Child and young people’s safety
Information on keeping your young child, teenager and family safe, with links to local and national advice and videos and accessing further help.
Did you know?
- Accidental injury is one of the biggest killers of children in the UK.
- Most accidents happen in the home, lots of these accidents are preventable.
- More than two million children under the age of 15 attend A&E every year due to accidents in and around the home.
Your 0-19 team may contact you following your child’s attendance at A&E to offer any ongoing support if needed.
What you can do
It is never too soon to start to prepare against accidents in and around the home.
Your 0-19 teams and Children’s Centres can advise you regarding home safety.
Please see these resources for advice regarding accident prevention, including, choking, suffocation, burns, falls, mobile baby safety etc.
- Child Accident Prevention Trust – Child safety advice on many areas that impact on children’s safety
- The Lullaby Trust – Safer sleep for babies, Support for families
- National Institute for Health and Care Excellence (NICE) – Preventing unintentional injuries among the under-15s in the home
- The NHS website – Baby and toddler safety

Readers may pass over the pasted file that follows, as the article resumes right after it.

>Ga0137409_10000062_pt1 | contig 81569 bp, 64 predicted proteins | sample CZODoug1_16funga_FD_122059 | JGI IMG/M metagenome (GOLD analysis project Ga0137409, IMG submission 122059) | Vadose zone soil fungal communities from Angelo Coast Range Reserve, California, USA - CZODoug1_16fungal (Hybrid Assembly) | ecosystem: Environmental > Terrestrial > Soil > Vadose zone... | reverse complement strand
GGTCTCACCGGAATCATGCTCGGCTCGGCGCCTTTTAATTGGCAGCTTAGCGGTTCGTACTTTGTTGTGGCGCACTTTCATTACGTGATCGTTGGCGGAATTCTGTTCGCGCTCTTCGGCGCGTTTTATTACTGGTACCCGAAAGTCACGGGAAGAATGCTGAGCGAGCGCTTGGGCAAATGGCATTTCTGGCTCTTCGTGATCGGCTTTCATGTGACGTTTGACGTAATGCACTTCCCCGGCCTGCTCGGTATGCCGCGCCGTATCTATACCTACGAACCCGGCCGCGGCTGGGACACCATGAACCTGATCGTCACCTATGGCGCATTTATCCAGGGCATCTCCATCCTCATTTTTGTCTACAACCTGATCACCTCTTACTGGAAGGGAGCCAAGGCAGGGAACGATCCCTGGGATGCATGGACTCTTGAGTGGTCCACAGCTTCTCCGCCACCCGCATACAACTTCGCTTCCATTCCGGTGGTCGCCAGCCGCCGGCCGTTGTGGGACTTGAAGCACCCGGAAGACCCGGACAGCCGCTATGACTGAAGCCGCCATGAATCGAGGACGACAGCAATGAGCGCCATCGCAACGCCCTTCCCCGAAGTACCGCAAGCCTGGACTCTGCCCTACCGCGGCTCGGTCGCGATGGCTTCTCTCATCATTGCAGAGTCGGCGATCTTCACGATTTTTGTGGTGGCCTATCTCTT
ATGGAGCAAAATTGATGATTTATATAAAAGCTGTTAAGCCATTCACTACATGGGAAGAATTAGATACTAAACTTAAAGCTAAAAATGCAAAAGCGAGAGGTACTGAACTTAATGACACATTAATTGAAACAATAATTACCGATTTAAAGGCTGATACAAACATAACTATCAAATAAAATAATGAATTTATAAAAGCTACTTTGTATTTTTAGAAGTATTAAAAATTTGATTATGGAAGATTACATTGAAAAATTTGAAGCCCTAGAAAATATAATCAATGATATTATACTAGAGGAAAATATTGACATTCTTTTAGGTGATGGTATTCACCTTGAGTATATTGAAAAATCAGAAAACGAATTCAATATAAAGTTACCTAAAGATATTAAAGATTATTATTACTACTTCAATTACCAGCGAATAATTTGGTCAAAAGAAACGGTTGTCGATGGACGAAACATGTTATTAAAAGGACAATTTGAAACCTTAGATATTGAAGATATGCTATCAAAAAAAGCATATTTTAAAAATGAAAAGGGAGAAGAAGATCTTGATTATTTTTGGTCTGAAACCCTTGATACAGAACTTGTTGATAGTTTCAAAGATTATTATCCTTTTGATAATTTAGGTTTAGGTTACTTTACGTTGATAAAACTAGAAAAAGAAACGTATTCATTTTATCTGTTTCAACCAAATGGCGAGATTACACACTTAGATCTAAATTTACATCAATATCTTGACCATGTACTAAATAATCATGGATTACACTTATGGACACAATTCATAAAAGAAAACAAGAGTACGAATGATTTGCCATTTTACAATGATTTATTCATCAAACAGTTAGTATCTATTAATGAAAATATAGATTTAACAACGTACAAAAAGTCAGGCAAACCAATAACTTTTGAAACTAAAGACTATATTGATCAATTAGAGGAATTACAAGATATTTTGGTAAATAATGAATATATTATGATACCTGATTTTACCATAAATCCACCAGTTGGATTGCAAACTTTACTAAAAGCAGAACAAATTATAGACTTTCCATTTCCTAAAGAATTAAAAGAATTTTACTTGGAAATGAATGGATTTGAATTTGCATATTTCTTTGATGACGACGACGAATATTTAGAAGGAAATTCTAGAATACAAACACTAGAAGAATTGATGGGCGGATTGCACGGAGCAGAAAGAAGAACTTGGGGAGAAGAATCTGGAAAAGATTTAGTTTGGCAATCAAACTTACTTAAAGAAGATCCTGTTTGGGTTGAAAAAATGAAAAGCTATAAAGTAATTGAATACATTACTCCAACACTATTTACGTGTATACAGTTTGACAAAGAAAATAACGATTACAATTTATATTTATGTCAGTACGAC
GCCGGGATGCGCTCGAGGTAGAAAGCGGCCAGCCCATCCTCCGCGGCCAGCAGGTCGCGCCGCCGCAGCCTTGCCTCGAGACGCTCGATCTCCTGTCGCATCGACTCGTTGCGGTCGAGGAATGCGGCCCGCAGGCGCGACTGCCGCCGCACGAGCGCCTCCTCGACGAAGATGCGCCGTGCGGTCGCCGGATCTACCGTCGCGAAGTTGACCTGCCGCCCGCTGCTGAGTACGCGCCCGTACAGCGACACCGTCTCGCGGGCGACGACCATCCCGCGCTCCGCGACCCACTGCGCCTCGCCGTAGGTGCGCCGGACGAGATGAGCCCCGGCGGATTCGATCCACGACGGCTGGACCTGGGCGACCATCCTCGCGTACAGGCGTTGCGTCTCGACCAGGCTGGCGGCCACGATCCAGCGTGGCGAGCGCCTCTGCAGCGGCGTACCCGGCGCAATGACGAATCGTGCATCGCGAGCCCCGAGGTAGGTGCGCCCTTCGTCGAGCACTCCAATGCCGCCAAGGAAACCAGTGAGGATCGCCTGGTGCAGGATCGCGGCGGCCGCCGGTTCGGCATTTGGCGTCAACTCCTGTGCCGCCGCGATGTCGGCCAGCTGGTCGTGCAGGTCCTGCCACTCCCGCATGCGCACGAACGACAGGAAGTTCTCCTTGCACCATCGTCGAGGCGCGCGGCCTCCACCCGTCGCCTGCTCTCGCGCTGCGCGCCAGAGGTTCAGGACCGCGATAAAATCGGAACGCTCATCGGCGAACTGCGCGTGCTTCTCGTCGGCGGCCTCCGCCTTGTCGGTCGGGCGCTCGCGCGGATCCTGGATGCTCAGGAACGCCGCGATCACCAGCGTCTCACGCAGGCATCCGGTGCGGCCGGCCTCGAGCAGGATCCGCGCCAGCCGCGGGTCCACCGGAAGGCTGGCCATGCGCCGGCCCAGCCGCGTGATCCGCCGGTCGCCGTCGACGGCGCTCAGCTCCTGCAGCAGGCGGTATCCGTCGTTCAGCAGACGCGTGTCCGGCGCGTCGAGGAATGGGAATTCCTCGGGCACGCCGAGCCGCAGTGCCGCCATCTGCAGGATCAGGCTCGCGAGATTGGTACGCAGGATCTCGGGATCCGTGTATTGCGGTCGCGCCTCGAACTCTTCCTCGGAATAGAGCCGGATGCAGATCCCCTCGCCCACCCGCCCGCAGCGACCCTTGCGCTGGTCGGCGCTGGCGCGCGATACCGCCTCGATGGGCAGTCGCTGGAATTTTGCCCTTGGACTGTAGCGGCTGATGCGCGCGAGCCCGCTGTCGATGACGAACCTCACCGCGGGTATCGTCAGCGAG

- The NHS website – What to do if your child has an accident
- NSPCC – Keeping baby safe
- NSPCC – Your guide to the social networks your kids use
- The Royal Society for the Prevention of Accidents – Child safety
- Public Health England (PHE) – Reducing unintentional injuries in and around the home among children under five years
- St John Ambulance – Baby CPR
- St John Ambulance – Child CPR
- BBSA – Window blind safety
Child sexual exploitation is a form of child sexual abuse. It happens when another person or a group uses power to persuade, manipulate or trick a child or young person under the age of 18 into sexual activity.
The victim may have been sexually exploited even if the sexual activity appears consensual. Child sexual exploitation does not always involve physical contact; it can also occur through the use of technology, eg mobile phones.’
- Both girls and boys can be victims of CSE and can be equally at risk.
- 16 and 17 year olds can be victims of sexual exploitation; although they can give consent to sexual activity and relationships, they cannot consent to exploitation or abuse.
- ‘Groomers’ and CSE abusers can be adult, or children themselves; and can be male or female.
- CSE is not a ‘class’ issue, and can occur in all types of family.
- Children do not have to be ‘missing’ from home or care to be victims of CSE.
How can I get help?
If you are worried that you, or someone you know is at immediate risk, the first thing you should do is contact the police on 999. If you have general worries about your own, or somebody else’s situation contact call the Safeguarding Hub on 01803 208 100 or email firstname.lastname@example.org and give as much information as you can.
For more information, signs of grooming or that a person might be trying to groom you, that someone you know might be being exploited, visit Torbay Safeguarding Child Board.
NSPCC’ guide to help you keep children safe when they’re using the internet, social networks, apps, games and more.
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